The following resource agencies, conservation groups, and research entities are working together to develop long-term solutions for improving native aquatic vegetation and associated macro-invertebrate populations in the Fall River:

  1. The California Department of Fish and Game
  2. The California Regional Water Quality Control Board
  3. California Trout
  4. The Fall River Conservancy
  5. The Fall River Resource Conservation District
  6. UC Davis Center for Watershed Sciences

 

 

 

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Restoring the Fall River: Background, Problem, Solution

/ April 14th, 2011 / Comments Off on Restoring the Fall River: Background, Problem, Solution

Click here to donate now:

 

Or Send Checks To:

Fall River Conservancy

Gift Processing

P.O. Box 395

Fall River Mills 96028

 

Restoring the Fall River

The Fall River originates from California’s largest network of cold-water springs.  In total, the entire system generates approximately 890 million gallons per day—over one million acre feet annually—of cold, clean water.   For perspective, that’s more than 10 times the city of San Francisco’s total annual water use!  The value of this water to our community—and the environment—is almost immeasurable.  We use the water for agriculture, hydropower, municipal drinking supply, and outdoor recreation. Moreover,  large wild trout thrive in this nutrient rich, spring water.

But over the last 10 years an unwelcome visitor has gradually established roots in the Fall River: Eurasian watermilfoil (EWM), Myriophyllum spicatum L.

EWM threatens our ability to fully capitalize on our most valuable resource: cold, clean, plentiful water.  EWM impedes natural flows, destroys levees, floods crops, degrades wild trout populations, and destroys the natural order of the Fall River ecosystem.  Additionally, PG&E spends tens of thousands of dollars annually trying to keep the problem under control using a mechanical harvester that may actually exacerbate the problem.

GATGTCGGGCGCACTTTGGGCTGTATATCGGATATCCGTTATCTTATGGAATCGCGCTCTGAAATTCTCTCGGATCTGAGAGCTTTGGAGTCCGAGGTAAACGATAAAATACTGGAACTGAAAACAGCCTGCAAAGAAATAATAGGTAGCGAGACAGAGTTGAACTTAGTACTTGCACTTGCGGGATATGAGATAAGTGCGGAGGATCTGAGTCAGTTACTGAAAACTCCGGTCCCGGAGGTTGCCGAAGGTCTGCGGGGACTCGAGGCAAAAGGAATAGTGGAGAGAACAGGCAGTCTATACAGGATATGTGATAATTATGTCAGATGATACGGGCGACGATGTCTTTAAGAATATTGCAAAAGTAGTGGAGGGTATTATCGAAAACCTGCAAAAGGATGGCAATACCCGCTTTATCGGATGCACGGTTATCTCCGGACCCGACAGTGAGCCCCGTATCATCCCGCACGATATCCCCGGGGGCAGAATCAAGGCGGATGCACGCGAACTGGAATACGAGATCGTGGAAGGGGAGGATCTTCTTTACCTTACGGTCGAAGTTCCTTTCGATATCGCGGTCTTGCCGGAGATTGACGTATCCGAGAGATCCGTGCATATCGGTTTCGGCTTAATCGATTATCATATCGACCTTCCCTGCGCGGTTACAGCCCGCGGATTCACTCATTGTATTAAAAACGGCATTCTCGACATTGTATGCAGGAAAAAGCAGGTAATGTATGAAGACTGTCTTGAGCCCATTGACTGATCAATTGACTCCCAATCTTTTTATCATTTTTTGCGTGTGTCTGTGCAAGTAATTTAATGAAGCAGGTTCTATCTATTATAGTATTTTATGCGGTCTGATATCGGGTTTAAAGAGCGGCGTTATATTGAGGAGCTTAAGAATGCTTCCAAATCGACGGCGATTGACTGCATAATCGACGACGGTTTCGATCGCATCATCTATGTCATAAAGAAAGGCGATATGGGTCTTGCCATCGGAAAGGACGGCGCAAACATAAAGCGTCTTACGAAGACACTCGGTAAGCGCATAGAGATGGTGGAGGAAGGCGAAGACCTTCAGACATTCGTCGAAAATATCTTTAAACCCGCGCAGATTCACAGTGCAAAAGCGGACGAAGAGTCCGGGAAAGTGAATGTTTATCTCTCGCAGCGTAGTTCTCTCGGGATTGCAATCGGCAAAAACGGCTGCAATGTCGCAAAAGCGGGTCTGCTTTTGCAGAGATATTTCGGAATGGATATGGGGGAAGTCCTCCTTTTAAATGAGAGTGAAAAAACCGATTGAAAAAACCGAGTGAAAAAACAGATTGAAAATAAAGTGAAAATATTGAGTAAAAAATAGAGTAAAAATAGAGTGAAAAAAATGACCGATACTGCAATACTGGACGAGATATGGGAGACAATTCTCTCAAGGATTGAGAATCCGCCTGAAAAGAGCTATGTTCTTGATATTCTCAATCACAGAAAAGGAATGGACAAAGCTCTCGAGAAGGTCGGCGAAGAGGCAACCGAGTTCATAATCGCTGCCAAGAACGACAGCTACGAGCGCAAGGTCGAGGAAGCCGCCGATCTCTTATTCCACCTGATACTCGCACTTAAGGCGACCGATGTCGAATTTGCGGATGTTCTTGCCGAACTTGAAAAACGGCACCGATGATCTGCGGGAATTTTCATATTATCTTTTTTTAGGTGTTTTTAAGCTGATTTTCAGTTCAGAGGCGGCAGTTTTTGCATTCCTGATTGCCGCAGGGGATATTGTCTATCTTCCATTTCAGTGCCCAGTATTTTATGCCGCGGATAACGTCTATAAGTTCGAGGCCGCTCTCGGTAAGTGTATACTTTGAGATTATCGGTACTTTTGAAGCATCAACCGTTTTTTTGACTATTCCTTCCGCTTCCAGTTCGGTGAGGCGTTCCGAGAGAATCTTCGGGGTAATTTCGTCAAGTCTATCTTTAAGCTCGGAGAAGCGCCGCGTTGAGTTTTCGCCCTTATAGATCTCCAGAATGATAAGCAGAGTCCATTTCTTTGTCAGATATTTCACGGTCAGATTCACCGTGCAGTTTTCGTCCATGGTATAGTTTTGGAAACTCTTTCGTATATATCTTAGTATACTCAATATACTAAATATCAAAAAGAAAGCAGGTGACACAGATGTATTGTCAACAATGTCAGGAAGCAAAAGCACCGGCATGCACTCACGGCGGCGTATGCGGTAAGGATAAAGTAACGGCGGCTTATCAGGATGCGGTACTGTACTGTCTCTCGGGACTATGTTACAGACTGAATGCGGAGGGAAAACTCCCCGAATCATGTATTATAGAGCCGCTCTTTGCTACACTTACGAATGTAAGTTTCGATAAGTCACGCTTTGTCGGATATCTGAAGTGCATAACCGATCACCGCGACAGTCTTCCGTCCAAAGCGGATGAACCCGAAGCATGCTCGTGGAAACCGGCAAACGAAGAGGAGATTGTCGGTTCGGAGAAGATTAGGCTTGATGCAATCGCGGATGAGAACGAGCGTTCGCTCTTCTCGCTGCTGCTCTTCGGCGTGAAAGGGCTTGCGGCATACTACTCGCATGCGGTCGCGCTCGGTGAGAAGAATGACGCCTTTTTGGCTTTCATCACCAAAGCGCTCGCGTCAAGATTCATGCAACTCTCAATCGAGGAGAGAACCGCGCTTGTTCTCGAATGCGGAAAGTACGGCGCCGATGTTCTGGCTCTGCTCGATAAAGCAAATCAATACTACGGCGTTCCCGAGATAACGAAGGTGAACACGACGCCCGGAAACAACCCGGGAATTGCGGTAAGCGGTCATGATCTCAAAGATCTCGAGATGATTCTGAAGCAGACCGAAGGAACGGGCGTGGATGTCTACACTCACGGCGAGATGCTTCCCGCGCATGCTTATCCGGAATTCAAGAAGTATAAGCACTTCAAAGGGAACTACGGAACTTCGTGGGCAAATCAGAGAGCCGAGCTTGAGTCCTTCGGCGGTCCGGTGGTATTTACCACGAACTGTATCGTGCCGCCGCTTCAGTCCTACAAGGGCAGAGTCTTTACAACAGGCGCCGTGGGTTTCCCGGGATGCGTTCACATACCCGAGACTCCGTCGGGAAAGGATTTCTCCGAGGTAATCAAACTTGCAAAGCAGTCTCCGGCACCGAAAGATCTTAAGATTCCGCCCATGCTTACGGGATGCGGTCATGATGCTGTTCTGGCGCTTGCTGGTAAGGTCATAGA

Background and Problem

Eurasian watermilfoil (EWM) is an invasive, submerged aquatic plant found throughout most of North America.  Over the last 50 years, it’s become one of the most noxious aquatic weeds in the western United States. First identified in the Fall River in 1999, EWM now infests large portions of the lower river.  Although its origins remain unknown, EWM spreads rapidly when plant fragments get redistributed throughout the river by boat props, mechanical harvesting, and other natural methods.  EWM grows extremely fast, forming thick mats in the river that impede flows and causes major flooding events.  EWM also displaces native aquatic plants that bugs and fish rely on for survival.

Eurasian Watermilfoil (EWM)

2003 Levee Breach

Solution

The Fall River Partnership—Fall River Conservancy, California Trout, and the Fall River Resource Conservation District—have joined forces to develop a viable strategy for managing EWM. In the summer of 2011, this partnership will carry out a two year pilot project that uses a biological control—the milfoil weevil—to systematically reduce the spread of EWM.